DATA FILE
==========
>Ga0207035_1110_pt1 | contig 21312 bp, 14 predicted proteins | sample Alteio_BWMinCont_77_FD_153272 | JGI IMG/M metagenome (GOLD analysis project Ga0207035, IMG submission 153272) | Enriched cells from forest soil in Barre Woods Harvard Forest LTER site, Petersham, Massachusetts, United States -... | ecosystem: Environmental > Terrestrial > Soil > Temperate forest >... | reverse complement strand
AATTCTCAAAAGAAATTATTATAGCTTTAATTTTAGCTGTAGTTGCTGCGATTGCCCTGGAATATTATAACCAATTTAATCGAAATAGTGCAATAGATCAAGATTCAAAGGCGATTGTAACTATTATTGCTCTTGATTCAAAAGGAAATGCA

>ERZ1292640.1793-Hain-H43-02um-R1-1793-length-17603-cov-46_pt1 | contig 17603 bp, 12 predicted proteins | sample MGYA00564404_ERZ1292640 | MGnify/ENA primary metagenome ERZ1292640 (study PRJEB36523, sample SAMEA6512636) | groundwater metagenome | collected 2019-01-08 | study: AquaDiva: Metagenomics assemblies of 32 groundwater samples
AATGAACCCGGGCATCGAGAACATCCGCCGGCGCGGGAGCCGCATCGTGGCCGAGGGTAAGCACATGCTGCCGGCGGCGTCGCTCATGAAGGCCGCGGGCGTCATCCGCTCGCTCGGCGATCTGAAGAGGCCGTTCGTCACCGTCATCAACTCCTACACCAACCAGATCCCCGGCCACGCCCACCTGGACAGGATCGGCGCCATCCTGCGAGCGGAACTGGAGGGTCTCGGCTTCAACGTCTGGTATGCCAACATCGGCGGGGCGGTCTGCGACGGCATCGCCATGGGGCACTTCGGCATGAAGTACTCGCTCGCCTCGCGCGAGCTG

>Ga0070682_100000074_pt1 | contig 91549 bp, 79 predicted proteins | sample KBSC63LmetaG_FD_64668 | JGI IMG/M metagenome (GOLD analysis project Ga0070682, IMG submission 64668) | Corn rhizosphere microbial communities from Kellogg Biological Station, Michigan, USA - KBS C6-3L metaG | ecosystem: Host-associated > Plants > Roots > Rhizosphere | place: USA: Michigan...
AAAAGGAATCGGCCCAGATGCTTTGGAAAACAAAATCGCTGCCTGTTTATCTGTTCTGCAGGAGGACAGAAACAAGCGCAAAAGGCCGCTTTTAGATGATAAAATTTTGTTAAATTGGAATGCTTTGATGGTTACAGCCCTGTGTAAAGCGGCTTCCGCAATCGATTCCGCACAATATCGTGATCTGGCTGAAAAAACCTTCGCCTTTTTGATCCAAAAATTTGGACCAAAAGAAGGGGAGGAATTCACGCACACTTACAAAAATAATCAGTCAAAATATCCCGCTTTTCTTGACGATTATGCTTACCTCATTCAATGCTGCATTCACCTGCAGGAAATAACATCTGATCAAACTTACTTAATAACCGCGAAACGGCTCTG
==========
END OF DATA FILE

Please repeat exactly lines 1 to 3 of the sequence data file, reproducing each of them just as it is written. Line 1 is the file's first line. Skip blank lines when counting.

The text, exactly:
>Ga0207035_1110_pt1 | contig 21312 bp, 14 predicted proteins | sample Alteio_BWMinCont_77_FD_153272 | JGI IMG/M metagenome (GOLD analysis project Ga0207035, IMG submission 153272) | Enriched cells from forest soil in Barre Woods Harvard Forest LTER site, Petersham, Massachusetts, United States -... | ecosystem: Environmental > Terrestrial > Soil > Temperate forest >... | reverse complement strand
AATTCTCAAAAGAAATTATTATAGCTTTAATTTTAGCTGTAGTTGCTGCGATTGCCCTGGAATATTATAACCAATTTAATCGAAATAGTGCAATAGATCAAGATTCAAAGGCGATTGTAACTATTATTGCTCTTGATTCAAAAGGAAATGCA

>ERZ1292640.1793-Hain-H43-02um-R1-1793-length-17603-cov-46_pt1 | contig 17603 bp, 12 predicted proteins | sample MGYA00564404_ERZ1292640 | MGnify/ENA primary metagenome ERZ1292640 (study PRJEB36523, sample SAMEA6512636) | groundwater metagenome | collected 2019-01-08 | study: AquaDiva: Metagenomics assemblies of 32 groundwater samples